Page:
Jameson Bates was born precisely half way to Christmas in the calendar year. We chose his first name because it seemed to fit him once we looked into his eyes. We most often called him Jamie or Jamie-Doodle.
Jameson was born with the chromosomal abnormality known as Down Syndrome. He had Trisomy 21, meaning that he was the one in approximately 3,800 babies that is born with Down Syndrome as the “luck of the draw” and not inherited genetics. Initially, he excelled developmentally and tested at a six month level in a kinetics study he participated in through the University of Michigan. At four months of age he was learning to smile. He was a diligent worker in his therapy sessions and a gentle spirited little man.
Within days of receiving his DPT immunization at the age of four and a half months, Jameson began to exhibit seizure activity. He was diagnosed with Infantile Spasms at just over five months of age. We believe that his seizures are a direct result of the pertussis portion of his immunization. Genetic testing of his parents following his death appear to substantiate this assertion as no genetic abnormalities were found in either of them.
Within a very short period of time, Jamie-Doodle lost his developing ability to smile and many other motor skills that he was cultivating. We were informed that one in five children who have infantile spasms die. Of those who live, 20% are mild to moderately affected cognitively and 80% become severely to profoundly retarded as a result of this type of epilepsy. We tried many medications, but with the exception that one would occasionally offer a temporary hope, Jamie’s condition only worsened.
From his EEG’s we found that at its peak activity Jameson had an infantile spasm seizure approximately every 20 seconds internally. Not all of this activity manifested in an external physical manner, but the EEG confirmed these constant brain wave disturbances. The doctor told us that Jamie would experience a feeling like being “drunk all the time.” Jamie’s seizures were resistant to a huge number of drug therapies. One Canadian medication, called Vigabatrine, temporarily slowed the progress of the seizure disorder, but never completely curtailed it. He was on that medication for just over a year before he passed away.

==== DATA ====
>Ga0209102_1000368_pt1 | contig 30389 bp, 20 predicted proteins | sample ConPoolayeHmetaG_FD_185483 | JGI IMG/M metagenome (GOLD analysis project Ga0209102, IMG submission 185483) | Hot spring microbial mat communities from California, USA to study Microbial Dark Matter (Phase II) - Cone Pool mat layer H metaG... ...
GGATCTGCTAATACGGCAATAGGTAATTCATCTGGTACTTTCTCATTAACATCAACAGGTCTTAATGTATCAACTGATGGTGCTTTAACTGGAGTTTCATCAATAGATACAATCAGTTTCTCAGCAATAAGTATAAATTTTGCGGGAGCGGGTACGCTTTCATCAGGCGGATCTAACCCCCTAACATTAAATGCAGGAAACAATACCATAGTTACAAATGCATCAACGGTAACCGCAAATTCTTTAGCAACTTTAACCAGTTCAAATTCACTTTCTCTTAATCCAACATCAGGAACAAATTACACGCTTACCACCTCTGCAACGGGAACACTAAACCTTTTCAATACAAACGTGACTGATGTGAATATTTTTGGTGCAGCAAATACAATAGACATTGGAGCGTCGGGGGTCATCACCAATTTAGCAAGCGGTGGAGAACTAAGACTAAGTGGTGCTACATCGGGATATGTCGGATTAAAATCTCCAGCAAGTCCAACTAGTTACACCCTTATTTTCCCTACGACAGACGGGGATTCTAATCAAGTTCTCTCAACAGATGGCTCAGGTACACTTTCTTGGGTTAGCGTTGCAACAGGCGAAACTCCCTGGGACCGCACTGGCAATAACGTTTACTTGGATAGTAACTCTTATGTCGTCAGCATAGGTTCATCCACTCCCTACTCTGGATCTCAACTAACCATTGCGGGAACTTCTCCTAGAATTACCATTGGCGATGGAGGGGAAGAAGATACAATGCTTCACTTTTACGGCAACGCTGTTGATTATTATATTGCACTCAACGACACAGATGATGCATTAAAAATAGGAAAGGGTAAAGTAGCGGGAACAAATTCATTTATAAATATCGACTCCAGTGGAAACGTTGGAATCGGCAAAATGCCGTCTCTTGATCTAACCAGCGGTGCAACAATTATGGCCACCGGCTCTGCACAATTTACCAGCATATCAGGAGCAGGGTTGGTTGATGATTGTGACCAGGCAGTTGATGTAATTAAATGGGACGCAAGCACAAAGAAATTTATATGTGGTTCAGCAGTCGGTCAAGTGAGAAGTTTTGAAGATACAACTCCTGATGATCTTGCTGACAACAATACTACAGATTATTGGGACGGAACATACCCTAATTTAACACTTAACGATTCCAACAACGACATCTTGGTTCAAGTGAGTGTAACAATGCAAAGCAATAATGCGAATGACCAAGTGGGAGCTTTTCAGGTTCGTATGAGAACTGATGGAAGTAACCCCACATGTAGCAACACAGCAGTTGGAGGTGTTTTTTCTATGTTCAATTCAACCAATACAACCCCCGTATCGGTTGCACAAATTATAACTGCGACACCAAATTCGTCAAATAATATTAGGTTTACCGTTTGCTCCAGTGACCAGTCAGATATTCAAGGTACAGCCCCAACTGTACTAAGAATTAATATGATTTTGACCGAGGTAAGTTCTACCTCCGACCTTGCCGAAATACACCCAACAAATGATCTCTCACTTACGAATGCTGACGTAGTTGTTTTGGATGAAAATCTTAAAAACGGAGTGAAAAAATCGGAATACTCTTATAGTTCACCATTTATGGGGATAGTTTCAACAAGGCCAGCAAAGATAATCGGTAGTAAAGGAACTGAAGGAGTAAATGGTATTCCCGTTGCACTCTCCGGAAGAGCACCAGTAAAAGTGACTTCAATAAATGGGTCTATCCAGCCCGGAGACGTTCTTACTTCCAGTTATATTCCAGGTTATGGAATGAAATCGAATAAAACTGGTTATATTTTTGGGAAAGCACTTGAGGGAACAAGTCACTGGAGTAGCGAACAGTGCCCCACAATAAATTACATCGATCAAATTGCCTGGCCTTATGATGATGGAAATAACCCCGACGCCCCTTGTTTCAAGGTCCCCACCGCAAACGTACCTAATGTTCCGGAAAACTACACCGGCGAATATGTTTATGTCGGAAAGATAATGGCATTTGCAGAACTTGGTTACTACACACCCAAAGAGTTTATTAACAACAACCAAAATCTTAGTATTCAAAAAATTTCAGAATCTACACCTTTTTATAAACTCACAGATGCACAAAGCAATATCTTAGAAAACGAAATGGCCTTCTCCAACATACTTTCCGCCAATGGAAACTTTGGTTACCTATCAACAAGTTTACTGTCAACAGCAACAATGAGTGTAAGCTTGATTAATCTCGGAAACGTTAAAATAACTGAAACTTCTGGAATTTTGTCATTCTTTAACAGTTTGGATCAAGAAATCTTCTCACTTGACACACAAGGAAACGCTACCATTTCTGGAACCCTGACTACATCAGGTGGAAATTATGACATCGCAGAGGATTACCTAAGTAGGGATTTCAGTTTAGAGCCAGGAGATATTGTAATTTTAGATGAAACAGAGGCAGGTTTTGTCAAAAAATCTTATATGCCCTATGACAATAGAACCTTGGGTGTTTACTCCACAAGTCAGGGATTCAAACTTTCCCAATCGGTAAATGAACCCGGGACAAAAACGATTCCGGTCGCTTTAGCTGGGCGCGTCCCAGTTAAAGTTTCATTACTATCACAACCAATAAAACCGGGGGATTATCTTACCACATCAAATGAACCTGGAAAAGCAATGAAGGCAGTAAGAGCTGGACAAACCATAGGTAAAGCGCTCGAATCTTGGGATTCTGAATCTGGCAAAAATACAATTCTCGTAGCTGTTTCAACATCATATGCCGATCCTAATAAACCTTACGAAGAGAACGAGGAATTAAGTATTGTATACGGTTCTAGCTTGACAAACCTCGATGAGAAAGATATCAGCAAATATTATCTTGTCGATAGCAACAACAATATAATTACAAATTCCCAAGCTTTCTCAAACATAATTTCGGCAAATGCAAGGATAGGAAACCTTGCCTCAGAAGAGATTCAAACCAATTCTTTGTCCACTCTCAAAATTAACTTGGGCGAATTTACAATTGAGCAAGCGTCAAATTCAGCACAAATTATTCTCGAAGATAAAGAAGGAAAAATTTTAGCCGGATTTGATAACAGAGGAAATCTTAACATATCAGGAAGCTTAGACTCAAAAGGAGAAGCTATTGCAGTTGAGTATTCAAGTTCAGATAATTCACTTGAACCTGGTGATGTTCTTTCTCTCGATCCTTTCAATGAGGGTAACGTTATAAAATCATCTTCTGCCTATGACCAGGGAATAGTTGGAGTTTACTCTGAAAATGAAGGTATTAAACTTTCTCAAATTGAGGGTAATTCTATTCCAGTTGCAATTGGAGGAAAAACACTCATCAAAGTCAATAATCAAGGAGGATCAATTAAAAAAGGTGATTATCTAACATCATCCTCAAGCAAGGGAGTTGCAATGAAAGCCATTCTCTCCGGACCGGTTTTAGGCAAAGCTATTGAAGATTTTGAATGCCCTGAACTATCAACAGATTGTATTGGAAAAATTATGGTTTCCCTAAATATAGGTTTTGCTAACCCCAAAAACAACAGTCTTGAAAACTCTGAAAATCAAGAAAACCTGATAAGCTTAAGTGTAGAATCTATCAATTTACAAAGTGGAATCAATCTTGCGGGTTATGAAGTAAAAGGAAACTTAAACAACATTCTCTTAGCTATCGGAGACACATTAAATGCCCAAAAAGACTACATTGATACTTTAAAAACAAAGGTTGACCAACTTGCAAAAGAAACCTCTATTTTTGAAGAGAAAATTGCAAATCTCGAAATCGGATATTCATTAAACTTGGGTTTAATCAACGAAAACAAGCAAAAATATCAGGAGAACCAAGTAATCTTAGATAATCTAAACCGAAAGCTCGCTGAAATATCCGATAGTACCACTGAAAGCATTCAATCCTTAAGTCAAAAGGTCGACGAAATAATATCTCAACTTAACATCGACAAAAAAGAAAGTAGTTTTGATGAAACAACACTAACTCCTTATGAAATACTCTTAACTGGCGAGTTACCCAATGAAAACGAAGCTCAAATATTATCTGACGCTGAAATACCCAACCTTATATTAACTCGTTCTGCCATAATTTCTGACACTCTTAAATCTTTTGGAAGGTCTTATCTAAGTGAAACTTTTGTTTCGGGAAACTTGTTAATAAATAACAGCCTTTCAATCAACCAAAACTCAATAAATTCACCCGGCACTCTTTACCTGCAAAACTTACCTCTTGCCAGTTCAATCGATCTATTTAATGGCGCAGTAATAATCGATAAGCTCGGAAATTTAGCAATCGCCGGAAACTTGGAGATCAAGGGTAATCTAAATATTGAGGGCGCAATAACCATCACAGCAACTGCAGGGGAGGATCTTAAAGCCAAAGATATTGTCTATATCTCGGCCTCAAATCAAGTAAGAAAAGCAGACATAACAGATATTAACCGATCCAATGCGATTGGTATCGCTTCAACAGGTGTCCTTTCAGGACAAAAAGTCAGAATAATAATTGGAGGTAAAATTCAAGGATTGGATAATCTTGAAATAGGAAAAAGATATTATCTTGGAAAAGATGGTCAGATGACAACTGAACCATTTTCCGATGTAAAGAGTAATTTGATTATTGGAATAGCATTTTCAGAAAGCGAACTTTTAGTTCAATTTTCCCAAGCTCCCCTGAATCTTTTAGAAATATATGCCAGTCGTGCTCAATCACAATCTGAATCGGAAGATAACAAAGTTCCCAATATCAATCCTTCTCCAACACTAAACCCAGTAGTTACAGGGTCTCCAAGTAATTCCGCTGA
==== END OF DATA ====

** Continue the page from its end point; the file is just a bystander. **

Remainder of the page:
After nine months with one pediatric neurologist and contacting doctors, experts, health and research organizations around the world, we decided to change neurologists in August 2005. One name stood out among a variety of “experts”. Dr. Harry Chugani, Children’s Hospital of Michigan, is a foremost expert in pediatric epilepsy, particularly infantile spasms. Dr. Chugani suggested ACTH treatment and we began this therapy in September. Jamie had six infantile spasm free weeks that fall. During this time, he developed grand mal seizures, but was able to progress developmentally as they were only periodic versus the constant infantile spasm seizure activity he had been experiencing. He smiled and laughed freely throughout these weeks. It was the only time we feel he got to truly be just himself throughout his entire short life. His laugh brought life and joy back to our home after months of fear and sadness.